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16th November – Editorials/Opinions Analyses


  1. A recipe to tear down trade unions
  2. Analysis of the Aatma Nirbhar Bharat Abhiyaan



The new labour laws are a brutal attack on workers’ ability to safeguard their rights


GS Paper 3: Indian Economy (issues re: planning, mobilisation of resources, growth, development, employment); Inclusive growth and issues therein.

Mains questions

  1. The major challenge in labour reforms is to facilitate employment growth while protecting workers’ rights. Elaborate. 15 marks
  2. The new code appears to be designed to deter collective action by workers’ unions, and make them fearful of getting trapped in the cross hairs of the new, supposedly “simplified” code. Comment. 15 marks

Dimensions of the Article

  • Objectives of labour reforms.
  • Consolidations of labour laws.
  • Issues related to new labour laws
  • Way forward

Objective of the Labour reforms

Labour is a concurrent list subject, thus there is multiplicity of laws at Centre and the State levels. Amidst this, the focus of labour reforms should be twin-fold: to promote creation of formal sector jobs, and to not stifle employers by over-protection of workers.

  • Consolidation and simplification of numerous States’ and Centre labour laws.
  • Streamlining of Minimum Wages in the country and ensuring they reach the beneficiaries.
  • Introduction of fixed term employment, to curb tendency for employing (socially insecure) contract labour.
The Law Slayer – Staying Unique

Consolidations of the labour laws

The 2nd National Commission of labour had recommended simplification, amalgamation and rationalisation of Central Labour Laws. In 2019, the Ministry of Labour and Employment introduced four Bills on labour codes to consolidate 29 central laws.  These Codes regulate: (i) Wages, (ii) Industrial Relations, (iii) Social Security, and (iv) Occupational Safety, Health and Working Conditions.

Labour Code on Wages , 2019: Key Provisions

  • The Code will apply to any industry, trade, business, manufacturing or occupation including government establishments.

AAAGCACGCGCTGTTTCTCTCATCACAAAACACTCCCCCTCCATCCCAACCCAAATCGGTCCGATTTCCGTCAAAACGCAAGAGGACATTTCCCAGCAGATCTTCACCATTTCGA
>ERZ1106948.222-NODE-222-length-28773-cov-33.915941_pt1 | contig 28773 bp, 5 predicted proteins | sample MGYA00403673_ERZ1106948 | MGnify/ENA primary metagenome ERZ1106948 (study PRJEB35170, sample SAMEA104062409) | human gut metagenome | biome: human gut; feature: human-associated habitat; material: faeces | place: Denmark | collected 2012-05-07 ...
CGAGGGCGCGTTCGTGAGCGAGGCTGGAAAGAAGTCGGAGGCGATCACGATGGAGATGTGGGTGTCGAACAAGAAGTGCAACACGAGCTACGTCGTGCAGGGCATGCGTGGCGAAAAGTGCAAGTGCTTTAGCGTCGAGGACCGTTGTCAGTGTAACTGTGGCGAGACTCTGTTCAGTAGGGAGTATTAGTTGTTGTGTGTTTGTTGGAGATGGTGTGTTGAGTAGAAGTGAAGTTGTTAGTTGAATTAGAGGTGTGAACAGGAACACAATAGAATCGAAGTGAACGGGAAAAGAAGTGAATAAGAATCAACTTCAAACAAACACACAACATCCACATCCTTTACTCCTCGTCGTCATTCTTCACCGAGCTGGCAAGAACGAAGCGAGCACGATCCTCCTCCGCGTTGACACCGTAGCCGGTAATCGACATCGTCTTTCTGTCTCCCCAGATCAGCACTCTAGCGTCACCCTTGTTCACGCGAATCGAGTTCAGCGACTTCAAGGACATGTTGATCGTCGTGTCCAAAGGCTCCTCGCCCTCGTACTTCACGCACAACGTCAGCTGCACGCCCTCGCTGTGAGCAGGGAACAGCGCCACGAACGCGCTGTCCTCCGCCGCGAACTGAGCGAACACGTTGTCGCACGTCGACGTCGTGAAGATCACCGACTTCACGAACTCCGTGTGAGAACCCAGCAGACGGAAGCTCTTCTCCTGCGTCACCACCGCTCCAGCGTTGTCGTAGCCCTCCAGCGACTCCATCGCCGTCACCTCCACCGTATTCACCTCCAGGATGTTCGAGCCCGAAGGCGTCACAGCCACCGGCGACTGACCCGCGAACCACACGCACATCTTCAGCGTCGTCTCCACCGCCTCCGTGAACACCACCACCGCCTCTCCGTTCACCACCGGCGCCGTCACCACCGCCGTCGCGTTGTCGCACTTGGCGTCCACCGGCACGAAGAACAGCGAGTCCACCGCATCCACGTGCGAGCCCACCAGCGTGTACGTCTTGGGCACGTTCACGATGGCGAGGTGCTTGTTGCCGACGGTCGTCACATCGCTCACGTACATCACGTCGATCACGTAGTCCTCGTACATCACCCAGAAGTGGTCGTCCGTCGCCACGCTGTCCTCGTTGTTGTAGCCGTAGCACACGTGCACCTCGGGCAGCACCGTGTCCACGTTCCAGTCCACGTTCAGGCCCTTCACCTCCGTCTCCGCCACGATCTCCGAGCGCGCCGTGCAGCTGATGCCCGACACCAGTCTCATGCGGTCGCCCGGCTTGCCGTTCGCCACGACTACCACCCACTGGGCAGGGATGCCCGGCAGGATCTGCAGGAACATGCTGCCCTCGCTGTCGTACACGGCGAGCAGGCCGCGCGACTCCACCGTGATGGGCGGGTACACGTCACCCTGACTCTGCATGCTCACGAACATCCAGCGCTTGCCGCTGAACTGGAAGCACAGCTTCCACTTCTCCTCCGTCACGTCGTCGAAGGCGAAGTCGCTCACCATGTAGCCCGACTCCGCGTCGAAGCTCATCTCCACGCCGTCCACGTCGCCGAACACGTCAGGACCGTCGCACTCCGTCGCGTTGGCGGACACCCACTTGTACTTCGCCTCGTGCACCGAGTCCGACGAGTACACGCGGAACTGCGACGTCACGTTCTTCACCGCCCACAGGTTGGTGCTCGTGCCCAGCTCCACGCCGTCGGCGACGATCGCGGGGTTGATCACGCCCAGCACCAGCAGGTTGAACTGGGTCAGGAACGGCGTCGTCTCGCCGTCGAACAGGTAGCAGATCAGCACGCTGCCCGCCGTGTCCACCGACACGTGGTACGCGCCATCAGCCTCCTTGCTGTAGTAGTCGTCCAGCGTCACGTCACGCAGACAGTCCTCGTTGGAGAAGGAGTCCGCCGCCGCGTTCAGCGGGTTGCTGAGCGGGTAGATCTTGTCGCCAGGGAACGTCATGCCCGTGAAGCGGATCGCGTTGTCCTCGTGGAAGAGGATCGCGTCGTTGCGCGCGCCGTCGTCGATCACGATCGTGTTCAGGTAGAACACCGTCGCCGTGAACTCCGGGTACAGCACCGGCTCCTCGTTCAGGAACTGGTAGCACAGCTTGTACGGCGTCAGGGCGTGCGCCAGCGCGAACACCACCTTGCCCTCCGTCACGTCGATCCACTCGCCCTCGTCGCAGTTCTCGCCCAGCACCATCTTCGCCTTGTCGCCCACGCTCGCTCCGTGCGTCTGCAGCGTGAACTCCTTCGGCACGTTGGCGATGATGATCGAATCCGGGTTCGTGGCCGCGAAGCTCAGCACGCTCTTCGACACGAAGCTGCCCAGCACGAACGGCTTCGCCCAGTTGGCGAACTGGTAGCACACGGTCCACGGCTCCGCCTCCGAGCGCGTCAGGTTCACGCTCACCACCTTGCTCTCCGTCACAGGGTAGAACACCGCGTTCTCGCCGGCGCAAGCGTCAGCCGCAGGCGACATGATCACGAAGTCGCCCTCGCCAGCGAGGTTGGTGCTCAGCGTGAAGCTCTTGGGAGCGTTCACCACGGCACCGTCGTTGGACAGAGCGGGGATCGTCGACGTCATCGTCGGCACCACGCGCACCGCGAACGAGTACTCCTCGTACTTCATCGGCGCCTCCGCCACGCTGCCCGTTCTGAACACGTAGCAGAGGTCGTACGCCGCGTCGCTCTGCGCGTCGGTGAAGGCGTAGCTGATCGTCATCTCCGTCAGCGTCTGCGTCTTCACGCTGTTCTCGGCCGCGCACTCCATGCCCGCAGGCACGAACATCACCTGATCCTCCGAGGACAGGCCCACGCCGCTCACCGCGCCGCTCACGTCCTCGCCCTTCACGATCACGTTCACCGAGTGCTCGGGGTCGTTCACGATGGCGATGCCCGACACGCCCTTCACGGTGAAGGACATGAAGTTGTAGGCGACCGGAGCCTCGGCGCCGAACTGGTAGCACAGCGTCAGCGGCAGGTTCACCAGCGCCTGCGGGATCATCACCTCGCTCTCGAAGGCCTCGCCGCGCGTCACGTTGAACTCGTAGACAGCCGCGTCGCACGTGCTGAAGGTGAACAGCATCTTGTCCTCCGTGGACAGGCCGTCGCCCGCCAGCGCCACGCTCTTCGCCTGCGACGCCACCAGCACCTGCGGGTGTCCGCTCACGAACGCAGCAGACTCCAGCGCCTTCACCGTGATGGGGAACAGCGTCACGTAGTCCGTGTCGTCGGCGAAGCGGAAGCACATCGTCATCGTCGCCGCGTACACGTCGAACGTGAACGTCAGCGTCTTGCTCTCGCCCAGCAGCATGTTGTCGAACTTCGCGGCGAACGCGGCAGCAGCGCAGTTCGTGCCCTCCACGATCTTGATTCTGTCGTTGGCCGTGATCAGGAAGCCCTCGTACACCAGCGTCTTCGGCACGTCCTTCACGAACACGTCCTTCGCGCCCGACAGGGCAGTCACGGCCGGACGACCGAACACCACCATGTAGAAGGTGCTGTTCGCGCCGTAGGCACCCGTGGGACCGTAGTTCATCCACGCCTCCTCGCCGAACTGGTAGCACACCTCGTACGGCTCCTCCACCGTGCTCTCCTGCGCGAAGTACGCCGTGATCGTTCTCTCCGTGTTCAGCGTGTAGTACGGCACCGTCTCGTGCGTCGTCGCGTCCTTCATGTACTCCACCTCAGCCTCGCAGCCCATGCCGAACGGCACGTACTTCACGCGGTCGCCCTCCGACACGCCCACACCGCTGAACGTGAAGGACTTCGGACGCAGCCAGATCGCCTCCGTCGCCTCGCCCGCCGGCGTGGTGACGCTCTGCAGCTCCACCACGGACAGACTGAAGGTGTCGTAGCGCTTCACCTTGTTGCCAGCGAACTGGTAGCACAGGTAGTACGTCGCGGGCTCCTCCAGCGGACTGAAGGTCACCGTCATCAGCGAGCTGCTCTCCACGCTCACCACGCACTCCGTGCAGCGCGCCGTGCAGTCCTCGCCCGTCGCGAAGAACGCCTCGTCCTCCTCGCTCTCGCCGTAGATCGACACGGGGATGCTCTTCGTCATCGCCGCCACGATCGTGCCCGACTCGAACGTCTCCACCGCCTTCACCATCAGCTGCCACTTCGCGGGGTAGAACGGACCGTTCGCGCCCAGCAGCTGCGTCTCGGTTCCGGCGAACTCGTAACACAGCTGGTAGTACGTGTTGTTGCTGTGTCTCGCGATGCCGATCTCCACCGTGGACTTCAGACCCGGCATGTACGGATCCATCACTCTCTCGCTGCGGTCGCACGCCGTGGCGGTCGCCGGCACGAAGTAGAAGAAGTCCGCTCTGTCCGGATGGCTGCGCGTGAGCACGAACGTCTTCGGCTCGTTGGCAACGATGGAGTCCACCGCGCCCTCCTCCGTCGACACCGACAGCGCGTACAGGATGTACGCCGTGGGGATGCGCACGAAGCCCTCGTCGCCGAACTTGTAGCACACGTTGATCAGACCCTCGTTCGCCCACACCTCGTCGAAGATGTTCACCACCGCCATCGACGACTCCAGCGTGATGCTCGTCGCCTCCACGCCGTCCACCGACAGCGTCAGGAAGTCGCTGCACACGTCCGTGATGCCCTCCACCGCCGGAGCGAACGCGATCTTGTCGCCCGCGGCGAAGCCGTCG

• Wages include salary, allowance, or any other component expressed in monetary terms. This will not include bonus payable to employees or any travelling allowance, among others.
  • It differentiates the central and State Jurisdiction in determining the wage related decision for establishment such as Railways Mines and oil fields.
  • A concept of statutory National Minimum Wage for different geographical areas has been introduced. It will ensure that no State Government fixes the minimum wage below the National Minimum Wages for that particular area as notified by the Central Government.

Why Labour code on Wages is needed?

  • It arises in the absence of statutory National Minimum Wage for different regions, which impedes the economic prospect.
  • It seeks to consolidate laws relating to wages by replacing– Payment of Wages Act, 1936; Minimum Wages Act, 1948; Payment of Bonus Act, 1965 and Equal Remuneration Act, 1976.

Labour Code on Industrial Relations: Key Provisions

  • It increases the employee limit from 100 to 300 above which, the government approval is needed for layoff/retrenchment/closure. This provision has been criticized sharply by the labour groups and trade unions.
  • It provides that 10% of workers shall apply (be applicant) for registering a trade union – this has also invited opposition from various worker groups and trade unions.
  • For employers employing < 50 employees, the requirement to provide a minimum of 1 months’ notice and retrenchment compensation (severance) is to be removed.
  • The threshold for negotiating council of trade unions have been reduced from 75% workers as members to 51% of workers.
  • Workers may apply to the Industrial Tribunal in case of dispute – 45 days after the application

Why Labour code on Industrial Relations is needed?

  • It aims to create greater labour market flexibility and discipline in labour – to improve upon ease of doing business and also to encourage entrepreneurs to engage in labour-intensive sectors. It would replace three laws i.e. Trade Unions Act, 1926; Industrial Employment (Standing Orders) Act, 1946 and the Industrial Disputes Act, 1947.

Labour Code on Social Security & Welfare: Key Provisions

  • Definition of employee and categorization of workers covers all kinds of employment including part-time workers, casual workers, fixed term workers, piece rate/ commission rated workers, informal workers, home-based workers, domestic workers and seasonal workers.
  • A proper percentage-based structure for contribution, vis-à-vis socio economic category and minimum notified wage, has been put in place under the Code.
  • It introduces new approaches to ensure a transparent and fair financial set up, such as,
    • Time bound preparation of Accounts within six months of the end of the financial year;
    • Provision for social audit of social security schemes by State Boards after every five years;
    • Accounts of Intermediate Agencies to be subject to CAG Audit on the same lines as that of Social Security Organizations.
  • Wage Ceiling and Income Threshold: The term ‘wage ceiling’ is for the purpose of determining a maximum limit on contribution payable; whereas the term ‘income threshold’ is for the purpose of enabling the government to provide for two different kind of schemes (for same purpose) for two different class of workers.
  • Contribution Augmentation Funds would be established through which governments could contribute to the social security in respect of workers who are unable to pay contribution.
  • National Stabilization Fund will be used for harmonizing the Scheme Funds across the country and will be managed by the Central Boards.